Peter Ferrara, Writing in the Forbes Magazine last May, following the Heartland Climate Conference in Chicago.
Don Easterbrook, Professor Emeritus of Geology at Western Washington University, publicly predicted in 2000 that global temperatures would decline by 2010, something the political scientists at the UN’s IPCC did not know or did not think significant.
Well, the results are in, and the winner is….Don Easterbrook. Easterbrook also spoke at the Heartland conference, with a presentation entitled “Are Forecasts of a 20-Year Cooling Trend Credible?” Watch that online and you will see how scientists are supposed to talk: cool, rational, logical analysis of the data, and full explanation of it. All I ever see from the global warming alarmists, by contrast, is political public relations, personal attacks, ad hominem arguments, and name calling, combined with admissions that they can’t defend their views in public debate.
Easterbrook shows that by 2010 the 2000 prediction of the IPCC was wrong by well over a degree, and the gap was widening. That’s a big miss for a forecast just 10 years away, when the same folks expect us to take seriously their predictions for 100 years in the future. Howard Hayden, Professor of Physics Emeritus at the University of Connecticut showed in his presentation at the conference that based on the historical record a doubling of CO2 could be expected to produce a 2 degree C temperature increase. Such a doubling would take most of this century, and the temperature impact of increased concentrations of CO2 declines logarithmically. You can see Hayden’s presentation online as well.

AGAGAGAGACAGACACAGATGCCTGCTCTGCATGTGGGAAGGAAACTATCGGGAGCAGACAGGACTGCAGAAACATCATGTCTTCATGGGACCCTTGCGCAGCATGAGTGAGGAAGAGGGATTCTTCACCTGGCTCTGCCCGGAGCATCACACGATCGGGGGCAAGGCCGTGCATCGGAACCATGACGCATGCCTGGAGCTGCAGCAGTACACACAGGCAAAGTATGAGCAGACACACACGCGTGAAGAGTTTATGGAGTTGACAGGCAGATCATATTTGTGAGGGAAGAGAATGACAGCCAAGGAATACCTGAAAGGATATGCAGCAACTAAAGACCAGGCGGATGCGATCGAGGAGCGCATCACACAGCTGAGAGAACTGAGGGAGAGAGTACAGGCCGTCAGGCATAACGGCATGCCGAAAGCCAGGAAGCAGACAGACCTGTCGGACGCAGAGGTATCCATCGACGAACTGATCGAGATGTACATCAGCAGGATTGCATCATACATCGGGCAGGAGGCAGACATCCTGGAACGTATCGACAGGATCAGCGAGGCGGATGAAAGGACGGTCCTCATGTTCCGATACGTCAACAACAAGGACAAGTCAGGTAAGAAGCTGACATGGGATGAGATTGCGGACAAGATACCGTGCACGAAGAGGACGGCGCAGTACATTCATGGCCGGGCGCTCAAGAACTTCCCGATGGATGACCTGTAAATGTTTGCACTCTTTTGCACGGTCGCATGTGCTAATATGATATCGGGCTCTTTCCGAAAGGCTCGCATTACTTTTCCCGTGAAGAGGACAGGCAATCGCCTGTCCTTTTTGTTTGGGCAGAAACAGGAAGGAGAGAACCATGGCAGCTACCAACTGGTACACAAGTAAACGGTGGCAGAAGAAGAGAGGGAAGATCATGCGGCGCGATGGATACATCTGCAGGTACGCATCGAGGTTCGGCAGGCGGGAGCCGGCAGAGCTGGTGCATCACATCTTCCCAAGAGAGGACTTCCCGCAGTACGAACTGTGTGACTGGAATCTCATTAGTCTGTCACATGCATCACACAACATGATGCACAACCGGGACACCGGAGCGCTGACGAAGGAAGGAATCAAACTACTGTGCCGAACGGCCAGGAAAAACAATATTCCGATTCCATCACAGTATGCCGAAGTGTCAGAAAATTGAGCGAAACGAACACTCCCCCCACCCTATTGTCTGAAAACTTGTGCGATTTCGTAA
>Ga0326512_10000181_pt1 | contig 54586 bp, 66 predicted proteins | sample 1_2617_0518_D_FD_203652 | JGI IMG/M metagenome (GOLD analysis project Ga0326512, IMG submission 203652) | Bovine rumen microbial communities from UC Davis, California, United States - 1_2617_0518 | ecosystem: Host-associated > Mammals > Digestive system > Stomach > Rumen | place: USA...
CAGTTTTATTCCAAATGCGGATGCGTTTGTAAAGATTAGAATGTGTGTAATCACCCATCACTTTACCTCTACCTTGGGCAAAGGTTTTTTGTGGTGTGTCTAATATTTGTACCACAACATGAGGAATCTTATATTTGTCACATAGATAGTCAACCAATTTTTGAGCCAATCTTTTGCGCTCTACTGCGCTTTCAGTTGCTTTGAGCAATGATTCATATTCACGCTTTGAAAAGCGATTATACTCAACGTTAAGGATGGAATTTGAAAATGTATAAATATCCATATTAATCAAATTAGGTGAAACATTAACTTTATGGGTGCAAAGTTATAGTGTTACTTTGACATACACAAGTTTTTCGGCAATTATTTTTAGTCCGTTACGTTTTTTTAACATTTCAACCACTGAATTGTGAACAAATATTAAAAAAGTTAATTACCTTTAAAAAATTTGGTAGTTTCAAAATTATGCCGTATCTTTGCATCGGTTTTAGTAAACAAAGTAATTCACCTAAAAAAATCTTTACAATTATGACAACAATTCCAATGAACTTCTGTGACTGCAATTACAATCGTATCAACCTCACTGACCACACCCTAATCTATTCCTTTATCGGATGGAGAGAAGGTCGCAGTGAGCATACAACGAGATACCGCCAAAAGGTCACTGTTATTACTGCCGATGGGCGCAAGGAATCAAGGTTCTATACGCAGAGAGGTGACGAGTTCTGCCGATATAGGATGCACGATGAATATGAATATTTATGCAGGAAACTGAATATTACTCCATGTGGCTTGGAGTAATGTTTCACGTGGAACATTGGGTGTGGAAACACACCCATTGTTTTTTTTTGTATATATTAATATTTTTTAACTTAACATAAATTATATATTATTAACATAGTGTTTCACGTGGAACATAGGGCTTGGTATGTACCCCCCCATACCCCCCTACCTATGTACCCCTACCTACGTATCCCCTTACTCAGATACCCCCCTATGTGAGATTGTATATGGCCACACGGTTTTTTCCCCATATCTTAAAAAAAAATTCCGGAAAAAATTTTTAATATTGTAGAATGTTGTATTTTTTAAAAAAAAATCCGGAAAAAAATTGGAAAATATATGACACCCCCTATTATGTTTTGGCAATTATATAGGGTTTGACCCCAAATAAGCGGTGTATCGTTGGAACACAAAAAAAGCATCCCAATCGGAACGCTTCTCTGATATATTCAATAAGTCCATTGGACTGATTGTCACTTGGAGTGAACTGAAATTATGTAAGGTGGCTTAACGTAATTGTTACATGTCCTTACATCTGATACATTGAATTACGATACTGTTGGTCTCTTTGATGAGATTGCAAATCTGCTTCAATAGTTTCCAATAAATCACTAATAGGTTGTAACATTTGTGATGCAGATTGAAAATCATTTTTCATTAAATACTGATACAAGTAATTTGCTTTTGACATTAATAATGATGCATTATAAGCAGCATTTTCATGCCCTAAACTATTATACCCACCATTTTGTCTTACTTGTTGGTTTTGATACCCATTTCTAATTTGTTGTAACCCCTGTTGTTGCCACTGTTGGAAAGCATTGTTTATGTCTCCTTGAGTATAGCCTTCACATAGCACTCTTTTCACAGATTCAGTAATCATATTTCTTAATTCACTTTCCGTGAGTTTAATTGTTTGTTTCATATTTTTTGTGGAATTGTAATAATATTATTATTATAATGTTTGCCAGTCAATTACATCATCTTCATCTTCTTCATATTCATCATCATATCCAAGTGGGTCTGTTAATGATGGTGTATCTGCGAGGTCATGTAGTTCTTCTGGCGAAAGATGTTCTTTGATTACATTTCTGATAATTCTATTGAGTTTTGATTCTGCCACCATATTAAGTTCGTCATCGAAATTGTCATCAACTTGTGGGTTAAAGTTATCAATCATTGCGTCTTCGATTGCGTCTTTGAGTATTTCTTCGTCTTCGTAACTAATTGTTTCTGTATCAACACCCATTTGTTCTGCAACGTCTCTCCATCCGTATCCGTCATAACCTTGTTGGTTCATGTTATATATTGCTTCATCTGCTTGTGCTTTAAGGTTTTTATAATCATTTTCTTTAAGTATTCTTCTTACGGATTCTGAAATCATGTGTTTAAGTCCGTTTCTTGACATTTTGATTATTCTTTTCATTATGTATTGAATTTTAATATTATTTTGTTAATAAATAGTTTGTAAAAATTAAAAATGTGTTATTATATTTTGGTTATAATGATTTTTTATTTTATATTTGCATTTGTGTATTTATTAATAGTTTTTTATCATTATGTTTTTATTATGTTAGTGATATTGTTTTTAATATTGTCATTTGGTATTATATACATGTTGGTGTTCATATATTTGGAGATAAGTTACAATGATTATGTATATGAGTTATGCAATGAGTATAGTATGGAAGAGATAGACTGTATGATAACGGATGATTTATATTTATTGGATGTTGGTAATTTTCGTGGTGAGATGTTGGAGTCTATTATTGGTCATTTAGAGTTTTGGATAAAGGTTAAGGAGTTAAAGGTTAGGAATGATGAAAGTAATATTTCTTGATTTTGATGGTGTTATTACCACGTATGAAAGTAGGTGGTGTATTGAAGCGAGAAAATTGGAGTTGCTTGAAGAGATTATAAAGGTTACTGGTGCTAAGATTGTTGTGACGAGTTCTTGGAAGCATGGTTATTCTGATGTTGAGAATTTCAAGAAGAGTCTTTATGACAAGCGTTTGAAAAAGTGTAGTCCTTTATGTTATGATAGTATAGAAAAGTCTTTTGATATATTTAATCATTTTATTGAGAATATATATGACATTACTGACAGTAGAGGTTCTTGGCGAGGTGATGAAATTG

Because PDO cycles last 25 to 30 years, Easterbrook expects the cooling trend to continue for another 2 decades or so. Easterbrook, in fact, documents 40 such alternating periods of warming and cooling over the past 500 years, with similar data going back 15,000 years. He further expects the flipping of the ADO to add to the current downward trend.
But that is not all. We are also currently experiencing a surprisingly long period with very low sunspot activity. That is associated in the earth’s history with even lower, colder temperatures. The pattern was seen during a period known as the Dalton Minimum from 1790 to 1830, which saw temperature readings decline by 2 degrees in a 20 year period, and the noted Year Without A Summer in 1816 (which may have had other contributing short term causes).
Even worse was the period known as the Maunder Minimum from 1645 to 1715, which saw only about 50 sunspots during one 30 year period within the cycle, compared to a typical 40,000 to 50,000 sunspots during such periods in modern times. The Maunder Minimum coincided with the coldest part of the Little Ice Age, which the earth suffered from about 1350 to 1850. The Maunder Minimum saw sharply reduced agricultural output, and widespread human suffering, disease and premature death.
Such impacts of the sun on the earth’s climate were discussed at the conference by astrophysicist and geoscientist Willie Soon, Nir J. Shaviv, of the Racah Institute of Physics in the Hebrew University of Jerusalem, and Sebastian Luning, co-author with leading German environmentalist Fritz Vahrenholt of The Cold Sun.
Easterbrook suggests that the outstanding question is only how cold this present cold cycle will get. Will it be modest like the cooling from the late 1940s to late 1970s? Or will the paucity of sunspots drive us all the way down to the Dalton Minimum, or even the Maunder Minimum? He says it is impossible to know now. But based on experience, he will probably know before the UN and its politicized IPCC.